- Wireless Telecom
Investors bid Nortel (OB:NTEL) up kr75m despite increasing losses YoY, taking one-year return to 52%
Passive investing in index funds can generate returns that roughly match the overall market. But if you pick the right individual stocks, you could make more than that. For example, the Nortel AS (OB:NTEL) share price is up 48% in the last 1 year, clearly besting the market decline of around 8.9% (not including dividends). That's a solid performance by our standards! We'll need to follow Nortel for a while to get a better sense of its share price trend, since it hasn't been listed for particularly long.
On the back of a solid 7-day performance, let's check what role the company's fundamentals have played in driving long term shareholder returns.
See our latest analysis for Nortel
Nortel wasn't profitable in the last twelve months, it is unlikely we'll see a strong correlation between its share price and its earnings per share (EPS). Arguably revenue is our next best option. Shareholders of unprofitable companies usually expect strong revenue growth. Some companies are willing to postpone profitability to grow revenue faster, but in that case one does expect good top-line growth.
Over the last twelve months, Nortel's revenue grew by 132%. That's a head and shoulders above most loss-making companies. While the share price gain of 48% over twelve months is pretty tasty, you might argue it doesn't fully reflect the strong revenue growth. So quite frankly it could be a good time to investigate Nortel in some detail. Human beings have trouble conceptualizing (and valuing) exponential growth. Is that what we're seeing here?
You can see how earnings and revenue have changed over time in the image below (click on the chart to see the exact values).
We like that insiders have been buying shares in the last twelve months. Having said that, most people consider earnings and revenue growth trends to be a more meaningful guide to the business. It might be well worthwhile taking a look at our free report on Nortel's earnings, revenue and cash flow.
What About The Total Shareholder Return (TSR)?
Investors should note that there's a difference between Nortel's total shareholder return (TSR) and its share price change, which we've covered above. The TSR is a return calculation that accounts for the value of cash dividends (assuming that any dividend received was reinvested) and the calculated value of any discounted capital raisings and spin-offs. Nortel hasn't been paying dividends, but its TSR of 52% exceeds its share price return of 48%, implying it has either spun-off a business, or raised capital at a discount; thereby providing additional value to shareholders.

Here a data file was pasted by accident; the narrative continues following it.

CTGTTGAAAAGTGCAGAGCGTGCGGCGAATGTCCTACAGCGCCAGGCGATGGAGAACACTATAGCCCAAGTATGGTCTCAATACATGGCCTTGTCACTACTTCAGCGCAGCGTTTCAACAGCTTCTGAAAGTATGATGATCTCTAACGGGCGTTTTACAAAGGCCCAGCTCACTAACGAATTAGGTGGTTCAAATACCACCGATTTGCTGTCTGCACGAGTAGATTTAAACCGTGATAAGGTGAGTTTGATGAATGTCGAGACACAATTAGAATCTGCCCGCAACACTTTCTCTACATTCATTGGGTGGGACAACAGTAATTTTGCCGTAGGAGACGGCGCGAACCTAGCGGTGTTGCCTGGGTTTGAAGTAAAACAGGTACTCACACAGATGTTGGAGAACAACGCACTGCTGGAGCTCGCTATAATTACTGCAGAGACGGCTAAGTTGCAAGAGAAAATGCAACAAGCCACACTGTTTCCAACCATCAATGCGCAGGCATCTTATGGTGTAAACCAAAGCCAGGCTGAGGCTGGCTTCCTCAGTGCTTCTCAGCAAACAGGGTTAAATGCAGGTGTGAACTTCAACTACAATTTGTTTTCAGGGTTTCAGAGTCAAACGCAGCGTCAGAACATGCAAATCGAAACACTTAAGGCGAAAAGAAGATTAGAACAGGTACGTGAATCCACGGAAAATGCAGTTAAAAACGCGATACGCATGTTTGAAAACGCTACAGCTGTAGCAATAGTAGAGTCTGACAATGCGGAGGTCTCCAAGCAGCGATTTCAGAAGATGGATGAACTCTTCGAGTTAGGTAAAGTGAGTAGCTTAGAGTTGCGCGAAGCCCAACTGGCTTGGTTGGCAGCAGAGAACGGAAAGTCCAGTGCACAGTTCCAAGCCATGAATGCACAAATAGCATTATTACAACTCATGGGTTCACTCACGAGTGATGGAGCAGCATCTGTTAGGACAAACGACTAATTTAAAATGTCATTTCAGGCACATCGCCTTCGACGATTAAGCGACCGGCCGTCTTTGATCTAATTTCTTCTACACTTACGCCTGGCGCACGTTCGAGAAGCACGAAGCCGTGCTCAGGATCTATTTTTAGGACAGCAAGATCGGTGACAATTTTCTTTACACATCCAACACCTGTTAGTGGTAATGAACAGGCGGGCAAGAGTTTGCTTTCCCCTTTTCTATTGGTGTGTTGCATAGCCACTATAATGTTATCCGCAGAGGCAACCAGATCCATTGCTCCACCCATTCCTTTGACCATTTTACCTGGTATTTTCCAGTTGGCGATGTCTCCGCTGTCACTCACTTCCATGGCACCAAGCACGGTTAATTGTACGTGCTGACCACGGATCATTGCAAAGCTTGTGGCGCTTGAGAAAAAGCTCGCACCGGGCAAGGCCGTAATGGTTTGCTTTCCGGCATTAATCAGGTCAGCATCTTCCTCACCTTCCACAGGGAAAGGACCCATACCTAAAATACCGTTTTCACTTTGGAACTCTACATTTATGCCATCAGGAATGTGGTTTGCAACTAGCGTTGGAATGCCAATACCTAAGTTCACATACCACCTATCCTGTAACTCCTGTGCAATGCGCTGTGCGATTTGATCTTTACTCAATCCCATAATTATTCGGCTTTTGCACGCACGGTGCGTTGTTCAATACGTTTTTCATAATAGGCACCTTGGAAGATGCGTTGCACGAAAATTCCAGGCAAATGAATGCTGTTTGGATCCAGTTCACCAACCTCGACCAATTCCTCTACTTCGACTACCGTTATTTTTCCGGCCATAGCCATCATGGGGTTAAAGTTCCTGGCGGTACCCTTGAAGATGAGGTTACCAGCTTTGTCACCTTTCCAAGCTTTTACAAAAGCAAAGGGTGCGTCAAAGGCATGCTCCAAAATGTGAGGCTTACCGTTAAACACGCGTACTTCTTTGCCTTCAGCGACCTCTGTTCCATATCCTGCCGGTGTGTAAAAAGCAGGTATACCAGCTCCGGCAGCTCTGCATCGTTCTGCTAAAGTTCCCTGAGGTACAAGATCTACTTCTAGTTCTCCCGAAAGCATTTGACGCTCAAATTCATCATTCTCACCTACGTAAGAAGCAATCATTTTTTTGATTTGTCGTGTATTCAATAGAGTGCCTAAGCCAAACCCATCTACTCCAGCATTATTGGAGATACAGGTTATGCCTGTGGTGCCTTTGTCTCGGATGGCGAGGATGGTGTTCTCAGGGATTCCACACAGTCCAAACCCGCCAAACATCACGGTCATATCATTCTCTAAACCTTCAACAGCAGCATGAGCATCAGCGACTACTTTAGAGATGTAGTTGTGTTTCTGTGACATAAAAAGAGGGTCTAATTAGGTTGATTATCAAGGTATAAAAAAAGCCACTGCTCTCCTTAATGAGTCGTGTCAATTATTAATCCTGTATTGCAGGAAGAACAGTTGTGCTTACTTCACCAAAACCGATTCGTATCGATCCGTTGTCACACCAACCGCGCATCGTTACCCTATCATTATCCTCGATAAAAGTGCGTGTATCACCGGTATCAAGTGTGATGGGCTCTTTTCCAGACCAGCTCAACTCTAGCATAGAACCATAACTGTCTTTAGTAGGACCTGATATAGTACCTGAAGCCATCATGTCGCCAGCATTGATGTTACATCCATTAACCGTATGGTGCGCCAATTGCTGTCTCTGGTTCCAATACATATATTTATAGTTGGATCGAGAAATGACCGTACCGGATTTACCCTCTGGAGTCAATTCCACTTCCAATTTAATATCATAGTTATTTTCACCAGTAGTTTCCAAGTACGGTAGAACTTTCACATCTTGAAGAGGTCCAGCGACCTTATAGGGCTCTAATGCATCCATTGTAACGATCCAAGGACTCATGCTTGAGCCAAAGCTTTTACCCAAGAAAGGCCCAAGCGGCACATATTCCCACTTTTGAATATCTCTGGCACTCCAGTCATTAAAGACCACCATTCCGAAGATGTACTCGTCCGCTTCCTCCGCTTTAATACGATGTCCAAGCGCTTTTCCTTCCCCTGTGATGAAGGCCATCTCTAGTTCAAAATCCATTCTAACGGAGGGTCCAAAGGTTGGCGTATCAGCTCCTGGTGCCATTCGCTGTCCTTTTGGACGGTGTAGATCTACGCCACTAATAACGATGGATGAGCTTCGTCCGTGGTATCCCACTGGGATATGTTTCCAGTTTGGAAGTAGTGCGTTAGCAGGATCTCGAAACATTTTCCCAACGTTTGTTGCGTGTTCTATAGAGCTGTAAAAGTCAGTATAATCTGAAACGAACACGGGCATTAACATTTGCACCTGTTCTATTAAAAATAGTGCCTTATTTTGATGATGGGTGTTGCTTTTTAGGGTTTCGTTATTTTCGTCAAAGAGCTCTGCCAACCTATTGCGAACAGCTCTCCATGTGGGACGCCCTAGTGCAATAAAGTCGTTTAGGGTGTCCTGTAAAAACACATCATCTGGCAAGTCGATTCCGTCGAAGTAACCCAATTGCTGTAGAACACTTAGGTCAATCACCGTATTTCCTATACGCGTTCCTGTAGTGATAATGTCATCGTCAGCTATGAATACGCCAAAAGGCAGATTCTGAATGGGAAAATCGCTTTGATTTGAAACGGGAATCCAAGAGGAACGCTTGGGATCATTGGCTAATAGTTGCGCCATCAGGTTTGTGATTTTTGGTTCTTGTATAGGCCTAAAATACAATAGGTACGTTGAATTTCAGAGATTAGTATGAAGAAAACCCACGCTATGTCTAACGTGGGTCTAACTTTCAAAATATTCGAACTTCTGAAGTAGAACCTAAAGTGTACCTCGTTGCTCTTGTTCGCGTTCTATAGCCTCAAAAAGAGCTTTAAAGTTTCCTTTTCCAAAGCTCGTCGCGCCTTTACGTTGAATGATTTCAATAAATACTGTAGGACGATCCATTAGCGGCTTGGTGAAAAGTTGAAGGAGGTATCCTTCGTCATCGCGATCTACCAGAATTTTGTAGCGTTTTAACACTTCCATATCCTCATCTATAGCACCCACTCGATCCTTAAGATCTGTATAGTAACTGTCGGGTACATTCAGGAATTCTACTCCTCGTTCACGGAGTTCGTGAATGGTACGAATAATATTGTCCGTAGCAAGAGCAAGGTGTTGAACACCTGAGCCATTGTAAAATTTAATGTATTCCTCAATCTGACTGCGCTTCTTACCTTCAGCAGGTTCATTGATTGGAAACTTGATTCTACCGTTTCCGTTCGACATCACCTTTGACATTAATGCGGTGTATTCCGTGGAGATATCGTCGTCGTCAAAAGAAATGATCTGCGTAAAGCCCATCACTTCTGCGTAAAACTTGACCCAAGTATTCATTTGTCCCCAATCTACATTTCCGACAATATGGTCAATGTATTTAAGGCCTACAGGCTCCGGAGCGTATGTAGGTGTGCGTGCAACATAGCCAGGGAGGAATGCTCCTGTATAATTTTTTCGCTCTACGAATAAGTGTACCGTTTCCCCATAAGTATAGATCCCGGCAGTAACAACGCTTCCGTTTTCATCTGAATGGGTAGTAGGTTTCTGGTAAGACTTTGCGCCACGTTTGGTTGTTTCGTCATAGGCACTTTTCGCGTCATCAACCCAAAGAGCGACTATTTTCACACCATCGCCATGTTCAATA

A Different Perspective
Nortel shareholders should be happy with the total gain of 52% over the last twelve months. A substantial portion of that gain has come in the last three months, with the stock up 47% in that time. This suggests the company is continuing to win over new investors. I find it very interesting to look at share price over the long term as a proxy for business performance. But to truly gain insight, we need to consider other information, too. Consider for instance, the ever-present spectre of investment risk. We've identified 3 warning signs with Nortel (at least 1 which is significant) , and understanding them should be part of your investment process.
Nortel is not the only stock that insiders are buying. For those who like to find winning investments this free list of growing companies with recent insider purchasing, could be just the ticket.
Please note, the market returns quoted in this article reflect the market weighted average returns of stocks that currently trade on Norwegian exchanges.
Valuation is complex, but we're helping make it simple.
Find out whether Nortel is potentially over or undervalued by checking out our comprehensive analysis, which includes fair value estimates, risks and warnings, dividends, insider transactions and financial health.View the Free Analysis
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This article by Simply Wall St is general in nature. We provide commentary based on historical data and analyst forecasts only using an unbiased methodology and our articles are not intended to be financial advice. It does not constitute a recommendation to buy or sell any stock, and does not take account of your objectives, or your financial situation. We aim to bring you long-term focused analysis driven by fundamental data. Note that our analysis may not factor in the latest price-sensitive company announcements or qualitative material. Simply Wall St has no position in any stocks mentioned.
Nortel AS operates as a telecommunications company for small and medium-sized businesses in Norway.
Slightly overvalued with imperfect balance sheet.